The US Dollar Index is an index (or measure) of the value of the United States dollar relative to a basket of foreign currencies. Generally dollar index goes up when US Dollar gains against other currencies. It a indication of US Economic activity or any other activity which can strengthen or weaken US dollar.
By Kamlesh Jogi, Sr Technical Analyst, Fortune Financial Services India Ltd.
What is Dollar Index–
The US Dollar Index is an index (or measure) of the value of the United States dollar relative to a basket of foreign currencies. It is a weighted geometric mean of the dollar's value compared only with-
- Euro (EUR), 57.6% weight
- Japanese yen (JPY) 13.6% weight
- Pound sterling (GBP), 11.9% weight
- Canadian dollar (CAD), 9.1% weight
- Swedish krona (SEK), 4.2% weight and
- Swiss franc (CHF) 3.6% weight
Generally dollar index goes up when US Dollar gains against other currencies. It a indication of US Economic activity or any other activity which can strengthen or weaken US dollar.
It was started in March 1973, soon after the dismantling of the Bretton Woods system. At its start, the value of the US Dollar Index was 100.000. It has since traded as high as 148.1244 in February 1985, and as low as 70.698 on March 16, 2008. The makeup of the "basket" has been altered only once, when several European currencies were subsumed by the Euro at the start of 1999.
How it affects commodities Move –
Commodities typically follow and inverse relationship with the value of the dollar. When the dollar strengthens against other major currencies, the prices of commodities typically drop. When the value of the dollar weakens against other major currencies, the prices of commodities generally move higher.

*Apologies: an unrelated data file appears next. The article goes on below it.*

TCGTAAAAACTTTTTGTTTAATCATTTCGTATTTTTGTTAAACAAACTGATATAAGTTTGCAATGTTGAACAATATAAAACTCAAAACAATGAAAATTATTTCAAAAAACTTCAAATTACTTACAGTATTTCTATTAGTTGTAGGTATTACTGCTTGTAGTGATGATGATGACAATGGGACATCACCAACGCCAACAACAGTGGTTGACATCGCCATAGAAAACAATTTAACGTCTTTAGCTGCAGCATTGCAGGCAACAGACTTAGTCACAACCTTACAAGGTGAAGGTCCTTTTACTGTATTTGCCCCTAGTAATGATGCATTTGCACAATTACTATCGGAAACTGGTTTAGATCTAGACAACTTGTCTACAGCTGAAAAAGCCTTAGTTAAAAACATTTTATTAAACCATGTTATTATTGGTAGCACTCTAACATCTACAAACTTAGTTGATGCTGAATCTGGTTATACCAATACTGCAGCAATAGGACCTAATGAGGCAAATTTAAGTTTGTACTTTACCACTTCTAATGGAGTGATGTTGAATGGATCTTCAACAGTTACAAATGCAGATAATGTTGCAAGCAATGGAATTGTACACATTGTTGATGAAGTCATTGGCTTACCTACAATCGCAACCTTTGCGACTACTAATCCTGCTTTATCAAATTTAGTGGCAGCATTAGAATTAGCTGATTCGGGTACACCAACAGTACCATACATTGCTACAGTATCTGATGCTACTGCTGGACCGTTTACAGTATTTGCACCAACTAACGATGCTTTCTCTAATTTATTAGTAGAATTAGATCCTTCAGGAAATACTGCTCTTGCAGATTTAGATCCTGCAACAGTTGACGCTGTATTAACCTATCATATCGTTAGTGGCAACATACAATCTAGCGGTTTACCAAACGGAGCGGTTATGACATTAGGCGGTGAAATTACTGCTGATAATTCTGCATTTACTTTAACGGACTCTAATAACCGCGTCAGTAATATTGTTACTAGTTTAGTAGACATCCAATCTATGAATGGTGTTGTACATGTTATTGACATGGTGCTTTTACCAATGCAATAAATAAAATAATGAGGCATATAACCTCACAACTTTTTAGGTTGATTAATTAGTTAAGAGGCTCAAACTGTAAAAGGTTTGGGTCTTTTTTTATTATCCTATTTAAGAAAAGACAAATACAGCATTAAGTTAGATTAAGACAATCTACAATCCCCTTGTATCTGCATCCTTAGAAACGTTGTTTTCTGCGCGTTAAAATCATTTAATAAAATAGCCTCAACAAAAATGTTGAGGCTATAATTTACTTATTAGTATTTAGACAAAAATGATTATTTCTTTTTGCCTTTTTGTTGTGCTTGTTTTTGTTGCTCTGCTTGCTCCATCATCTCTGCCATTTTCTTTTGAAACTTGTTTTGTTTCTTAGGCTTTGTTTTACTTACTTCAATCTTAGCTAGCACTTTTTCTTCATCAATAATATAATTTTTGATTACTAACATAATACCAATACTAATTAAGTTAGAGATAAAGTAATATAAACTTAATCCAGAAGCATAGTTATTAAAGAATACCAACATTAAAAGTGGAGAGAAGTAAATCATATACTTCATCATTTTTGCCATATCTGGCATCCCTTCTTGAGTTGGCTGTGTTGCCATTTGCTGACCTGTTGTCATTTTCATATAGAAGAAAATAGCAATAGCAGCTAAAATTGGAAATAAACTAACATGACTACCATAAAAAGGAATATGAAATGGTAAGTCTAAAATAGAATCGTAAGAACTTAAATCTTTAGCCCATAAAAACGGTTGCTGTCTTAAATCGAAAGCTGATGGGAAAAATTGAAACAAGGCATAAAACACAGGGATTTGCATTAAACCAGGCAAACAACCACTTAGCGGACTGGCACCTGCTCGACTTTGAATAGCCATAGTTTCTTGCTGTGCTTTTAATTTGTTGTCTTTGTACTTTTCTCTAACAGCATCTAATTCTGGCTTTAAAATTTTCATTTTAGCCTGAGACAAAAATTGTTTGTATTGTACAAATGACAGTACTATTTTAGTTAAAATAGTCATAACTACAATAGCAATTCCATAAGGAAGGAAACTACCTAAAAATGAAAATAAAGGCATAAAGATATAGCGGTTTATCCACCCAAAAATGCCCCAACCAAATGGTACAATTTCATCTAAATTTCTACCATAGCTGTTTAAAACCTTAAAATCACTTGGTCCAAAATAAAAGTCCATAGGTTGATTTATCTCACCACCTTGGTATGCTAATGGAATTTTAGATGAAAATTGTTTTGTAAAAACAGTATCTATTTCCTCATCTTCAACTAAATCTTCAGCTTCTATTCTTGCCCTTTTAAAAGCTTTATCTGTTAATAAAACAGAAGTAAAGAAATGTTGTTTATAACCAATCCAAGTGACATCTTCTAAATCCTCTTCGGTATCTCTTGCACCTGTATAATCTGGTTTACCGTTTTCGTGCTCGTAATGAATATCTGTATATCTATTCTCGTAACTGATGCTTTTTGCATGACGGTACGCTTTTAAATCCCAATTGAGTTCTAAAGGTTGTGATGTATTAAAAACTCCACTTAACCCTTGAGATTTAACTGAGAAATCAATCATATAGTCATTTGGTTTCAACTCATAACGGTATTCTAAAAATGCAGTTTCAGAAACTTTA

You can see from the chart (in the attachment) how this inverse relationship works. The green line represents the price of the dollar index, which is the value of the dollar against a basket of other major currencies. The blue line is the loco Gold, LME 3m Copper and Nymex Crude Oil continuous Weekly chart.
As the dollar moves higher, commodities generally move lower. The opposite happens as the dollar moves lower. It is not a perfect correlation, but it is fairly close.
There are many reasons why the value of the dollar has an impact on commodity prices. The main one is that commodities are priced in dollars. When the value of the dollar drops, it will take more dollars to buy commodities.
Another reason is that commodities are traded around the world. Foreign buyers will purchase US commodities or Dollar denominated.
When the value of the dollar drops, they will have more buying power and simple economics tells us that demand typically increases as prices drop.
Commodity traders often keep a close eye on the value of the dollar. The price of the index is traded like any other futures contract and you can get quotes throughout the day.
Commodity prices don’t necessarily tick higher for every tick lower in the Dollar Index, but there is a strong inverse relationship over time. Individual commodities can also buck the trend if other overwhelming forces are causing the price to move along with the dollar.
Technical Analysis of Dollar Index –
On weekly chart Dollar Index has broken major support line and same time we have seen all major commodities are trading as their 6 month higher levels. Dollar index is expected to remain negative, major support is seen around 78.40. Currently it’s trading near 80.27.
If market doesn’t sustains here and bounce back above 81.40 then we can a sharp rally from current levels, same time we might witness a sharp correction in Gold, Copper and Crude prices.
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